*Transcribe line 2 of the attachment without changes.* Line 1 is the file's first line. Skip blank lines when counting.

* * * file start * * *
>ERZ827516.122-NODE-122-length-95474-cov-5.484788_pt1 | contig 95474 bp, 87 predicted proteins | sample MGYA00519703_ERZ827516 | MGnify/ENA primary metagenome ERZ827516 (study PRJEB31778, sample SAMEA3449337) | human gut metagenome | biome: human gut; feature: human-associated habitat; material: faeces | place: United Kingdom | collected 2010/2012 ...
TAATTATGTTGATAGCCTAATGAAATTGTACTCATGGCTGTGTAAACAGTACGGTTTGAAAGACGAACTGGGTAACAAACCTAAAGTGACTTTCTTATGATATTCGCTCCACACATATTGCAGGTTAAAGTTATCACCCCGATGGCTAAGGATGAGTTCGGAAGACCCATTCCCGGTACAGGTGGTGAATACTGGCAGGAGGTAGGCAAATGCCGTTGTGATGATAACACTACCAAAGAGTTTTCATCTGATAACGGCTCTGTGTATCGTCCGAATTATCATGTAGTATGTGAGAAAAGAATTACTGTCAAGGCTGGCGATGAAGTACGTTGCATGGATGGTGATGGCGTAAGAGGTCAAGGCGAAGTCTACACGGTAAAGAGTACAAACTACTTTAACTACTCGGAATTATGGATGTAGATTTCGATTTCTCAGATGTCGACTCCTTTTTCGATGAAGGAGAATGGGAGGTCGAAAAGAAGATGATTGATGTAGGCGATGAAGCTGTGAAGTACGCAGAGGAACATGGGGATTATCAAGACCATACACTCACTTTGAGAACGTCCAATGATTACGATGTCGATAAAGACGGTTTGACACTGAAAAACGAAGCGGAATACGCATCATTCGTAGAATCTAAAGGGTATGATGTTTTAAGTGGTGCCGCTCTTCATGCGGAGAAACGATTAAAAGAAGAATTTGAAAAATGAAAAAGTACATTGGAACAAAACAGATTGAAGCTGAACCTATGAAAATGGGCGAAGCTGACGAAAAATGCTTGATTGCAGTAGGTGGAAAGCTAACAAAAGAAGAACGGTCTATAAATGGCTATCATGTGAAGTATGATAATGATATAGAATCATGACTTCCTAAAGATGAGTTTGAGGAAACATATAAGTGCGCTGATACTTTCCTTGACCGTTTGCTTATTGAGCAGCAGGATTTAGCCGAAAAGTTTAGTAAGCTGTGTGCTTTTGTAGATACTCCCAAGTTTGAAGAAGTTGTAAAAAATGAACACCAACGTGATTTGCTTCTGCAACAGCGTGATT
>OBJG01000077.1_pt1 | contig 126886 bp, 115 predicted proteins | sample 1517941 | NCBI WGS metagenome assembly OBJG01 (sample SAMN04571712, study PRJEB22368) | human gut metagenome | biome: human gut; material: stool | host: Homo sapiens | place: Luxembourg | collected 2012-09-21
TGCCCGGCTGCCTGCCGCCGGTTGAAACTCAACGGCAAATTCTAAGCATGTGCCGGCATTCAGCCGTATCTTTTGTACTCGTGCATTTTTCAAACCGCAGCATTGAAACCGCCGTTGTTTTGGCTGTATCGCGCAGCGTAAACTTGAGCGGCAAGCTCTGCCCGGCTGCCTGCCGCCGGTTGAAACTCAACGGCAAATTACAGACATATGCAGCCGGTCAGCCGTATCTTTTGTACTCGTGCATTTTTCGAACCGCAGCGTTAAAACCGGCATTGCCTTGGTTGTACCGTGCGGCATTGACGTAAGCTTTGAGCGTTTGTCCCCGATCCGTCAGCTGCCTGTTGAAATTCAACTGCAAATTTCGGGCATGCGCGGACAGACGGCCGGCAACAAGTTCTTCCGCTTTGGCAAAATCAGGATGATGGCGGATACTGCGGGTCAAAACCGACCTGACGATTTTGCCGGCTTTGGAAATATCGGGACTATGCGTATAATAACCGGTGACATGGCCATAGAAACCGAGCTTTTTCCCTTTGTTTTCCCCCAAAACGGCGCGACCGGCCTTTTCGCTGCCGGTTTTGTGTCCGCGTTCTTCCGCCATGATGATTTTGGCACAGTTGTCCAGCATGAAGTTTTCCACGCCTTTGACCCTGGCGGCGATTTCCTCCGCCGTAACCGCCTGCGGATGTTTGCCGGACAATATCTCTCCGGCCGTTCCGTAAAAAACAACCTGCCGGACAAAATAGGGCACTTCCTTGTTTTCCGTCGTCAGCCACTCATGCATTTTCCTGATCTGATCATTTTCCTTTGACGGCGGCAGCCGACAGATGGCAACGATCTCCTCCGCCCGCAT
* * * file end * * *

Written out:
TAATTATGTTGATAGCCTAATGAAATTGTACTCATGGCTGTGTAAACAGTACGGTTTGAAAGACGAACTGGGTAACAAACCTAAAGTGACTTTCTTATGATATTCGCTCCACACATATTGCAGGTTAAAGTTATCACCCCGATGGCTAAGGATGAGTTCGGAAGACCCATTCCCGGTACAGGTGGTGAATACTGGCAGGAGGTAGGCAAATGCCGTTGTGATGATAACACTACCAAAGAGTTTTCATCTGATAACGGCTCTGTGTATCGTCCGAATTATCATGTAGTATGTGAGAAAAGAATTACTGTCAAGGCTGGCGATGAAGTACGTTGCATGGATGGTGATGGCGTAAGAGGTCAAGGCGAAGTCTACACGGTAAAGAGTACAAACTACTTTAACTACTCGGAATTATGGATGTAGATTTCGATTTCTCAGATGTCGACTCCTTTTTCGATGAAGGAGAATGGGAGGTCGAAAAGAAGATGATTGATGTAGGCGATGAAGCTGTGAAGTACGCAGAGGAACATGGGGATTATCAAGACCATACACTCACTTTGAGAACGTCCAATGATTACGATGTCGATAAAGACGGTTTGACACTGAAAAACGAAGCGGAATACGCATCATTCGTAGAATCTAAAGGGTATGATGTTTTAAGTGGTGCCGCTCTTCATGCGGAGAAACGATTAAAAGAAGAATTTGAAAAATGAAAAAGTACATTGGAACAAAACAGATTGAAGCTGAACCTATGAAAATGGGCGAAGCTGACGAAAAATGCTTGATTGCAGTAGGTGGAAAGCTAACAAAAGAAGAACGGTCTATAAATGGCTATCATGTGAAGTATGATAATGATATAGAATCATGACTTCCTAAAGATGAGTTTGAGGAAACATATAAGTGCGCTGATACTTTCCTTGACCGTTTGCTTATTGAGCAGCAGGATTTAGCCGAAAAGTTTAGTAAGCTGTGTGCTTTTGTAGATACTCCCAAGTTTGAAGAAGTTGTAAAAAATGAACACCAACGTGATTTGCTTCTGCAACAGCGTGATT